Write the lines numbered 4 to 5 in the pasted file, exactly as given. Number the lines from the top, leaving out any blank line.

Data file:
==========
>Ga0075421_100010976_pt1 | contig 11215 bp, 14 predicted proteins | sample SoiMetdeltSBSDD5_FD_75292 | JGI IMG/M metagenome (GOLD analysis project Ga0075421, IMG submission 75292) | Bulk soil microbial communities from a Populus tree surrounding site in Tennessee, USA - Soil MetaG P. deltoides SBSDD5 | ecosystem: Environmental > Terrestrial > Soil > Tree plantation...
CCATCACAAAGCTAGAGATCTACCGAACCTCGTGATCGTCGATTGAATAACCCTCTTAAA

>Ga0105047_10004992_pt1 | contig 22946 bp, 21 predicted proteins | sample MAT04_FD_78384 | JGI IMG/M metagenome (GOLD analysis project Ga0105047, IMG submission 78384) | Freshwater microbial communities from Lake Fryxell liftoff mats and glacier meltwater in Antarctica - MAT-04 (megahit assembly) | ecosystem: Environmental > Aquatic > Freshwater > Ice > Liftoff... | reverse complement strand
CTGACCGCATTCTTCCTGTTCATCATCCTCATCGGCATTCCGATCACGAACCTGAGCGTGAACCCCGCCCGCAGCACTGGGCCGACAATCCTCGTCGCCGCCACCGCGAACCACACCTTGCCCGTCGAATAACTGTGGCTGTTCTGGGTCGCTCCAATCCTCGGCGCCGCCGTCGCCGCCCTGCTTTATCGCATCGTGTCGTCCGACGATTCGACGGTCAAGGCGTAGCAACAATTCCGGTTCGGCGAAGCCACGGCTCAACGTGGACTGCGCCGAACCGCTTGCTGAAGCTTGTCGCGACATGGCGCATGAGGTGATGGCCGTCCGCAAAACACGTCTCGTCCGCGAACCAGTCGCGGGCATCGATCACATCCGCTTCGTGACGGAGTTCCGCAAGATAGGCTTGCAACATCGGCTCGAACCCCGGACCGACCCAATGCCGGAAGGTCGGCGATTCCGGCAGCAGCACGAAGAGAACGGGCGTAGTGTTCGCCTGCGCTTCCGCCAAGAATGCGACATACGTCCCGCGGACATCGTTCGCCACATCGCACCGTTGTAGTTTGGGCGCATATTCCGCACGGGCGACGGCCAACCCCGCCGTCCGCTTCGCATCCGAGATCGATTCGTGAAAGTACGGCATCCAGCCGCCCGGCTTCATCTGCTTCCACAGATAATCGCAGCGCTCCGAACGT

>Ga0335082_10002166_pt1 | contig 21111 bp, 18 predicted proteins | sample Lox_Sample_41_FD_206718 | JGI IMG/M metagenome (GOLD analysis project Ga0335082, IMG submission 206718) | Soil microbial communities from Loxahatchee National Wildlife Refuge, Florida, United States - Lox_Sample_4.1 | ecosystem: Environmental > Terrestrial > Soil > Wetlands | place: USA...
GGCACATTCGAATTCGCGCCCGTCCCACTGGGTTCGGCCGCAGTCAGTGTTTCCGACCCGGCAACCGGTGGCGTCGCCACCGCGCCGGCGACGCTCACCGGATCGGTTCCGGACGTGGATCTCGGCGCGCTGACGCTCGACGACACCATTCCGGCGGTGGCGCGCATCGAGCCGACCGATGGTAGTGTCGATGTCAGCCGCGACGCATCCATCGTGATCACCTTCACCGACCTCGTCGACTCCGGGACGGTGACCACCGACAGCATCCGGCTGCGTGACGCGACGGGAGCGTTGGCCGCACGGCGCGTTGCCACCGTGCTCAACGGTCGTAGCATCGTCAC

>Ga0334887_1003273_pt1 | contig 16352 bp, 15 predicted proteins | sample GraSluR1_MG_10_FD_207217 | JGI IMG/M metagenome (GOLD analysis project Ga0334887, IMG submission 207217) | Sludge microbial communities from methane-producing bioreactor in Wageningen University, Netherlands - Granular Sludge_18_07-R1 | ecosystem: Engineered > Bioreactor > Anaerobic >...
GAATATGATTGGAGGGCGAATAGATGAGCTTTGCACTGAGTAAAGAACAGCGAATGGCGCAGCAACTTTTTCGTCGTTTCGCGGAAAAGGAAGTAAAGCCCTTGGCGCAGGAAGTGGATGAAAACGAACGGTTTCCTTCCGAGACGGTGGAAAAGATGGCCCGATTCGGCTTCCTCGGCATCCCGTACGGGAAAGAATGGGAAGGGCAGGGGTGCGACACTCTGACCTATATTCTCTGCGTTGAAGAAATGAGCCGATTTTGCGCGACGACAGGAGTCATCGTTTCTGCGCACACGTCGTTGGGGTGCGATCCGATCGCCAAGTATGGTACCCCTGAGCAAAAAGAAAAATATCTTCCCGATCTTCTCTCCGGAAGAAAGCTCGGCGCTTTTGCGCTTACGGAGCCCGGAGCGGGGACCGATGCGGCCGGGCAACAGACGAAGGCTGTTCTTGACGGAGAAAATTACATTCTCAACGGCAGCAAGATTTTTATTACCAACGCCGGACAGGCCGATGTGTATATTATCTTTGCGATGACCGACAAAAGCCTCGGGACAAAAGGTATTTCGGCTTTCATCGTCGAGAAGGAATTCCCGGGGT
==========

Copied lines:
CTGACCGCATTCTTCCTGTTCATCATCCTCATCGGCATTCCGATCACGAACCTGAGCGTGAACCCCGCCCGCAGCACTGGGCCGACAATCCTCGTCGCCGCCACCGCGAACCACACCTTGCCCGTCGAATAACTGTGGCTGTTCTGGGTCGCTCCAATCCTCGGCGCCGCCGTCGCCGCCCTGCTTTATCGCATCGTGTCGTCCGACGATTCGACGGTCAAGGCGTAGCAACAATTCCGGTTCGGCGAAGCCACGGCTCAACGTGGACTGCGCCGAACCGCTTGCTGAAGCTTGTCGCGACATGGCGCATGAGGTGATGGCCGTCCGCAAAACACGTCTCGTCCGCGAACCAGTCGCGGGCATCGATCACATCCGCTTCGTGACGGAGTTCCGCAAGATAGGCTTGCAACATCGGCTCGAACCCCGGACCGACCCAATGCCGGAAGGTCGGCGATTCCGGCAGCAGCACGAAGAGAACGGGCGTAGTGTTCGCCTGCGCTTCCGCCAAGAATGCGACATACGTCCCGCGGACATCGTTCGCCACATCGCACCGTTGTAGTTTGGGCGCATATTCCGCACGGGCGACGGCCAACCCCGCCGTCCGCTTCGCATCCGAGATCGATTCGTGAAAGTACGGCATCCAGCCGCCCGGCTTCATCTGCTTCCACAGATAATCGCAGCGCTCCGAACGT

>Ga0335082_10002166_pt1 | contig 21111 bp, 18 predicted proteins | sample Lox_Sample_41_FD_206718 | JGI IMG/M metagenome (GOLD analysis project Ga0335082, IMG submission 206718) | Soil microbial communities from Loxahatchee National Wildlife Refuge, Florida, United States - Lox_Sample_4.1 | ecosystem: Environmental > Terrestrial > Soil > Wetlands | place: USA...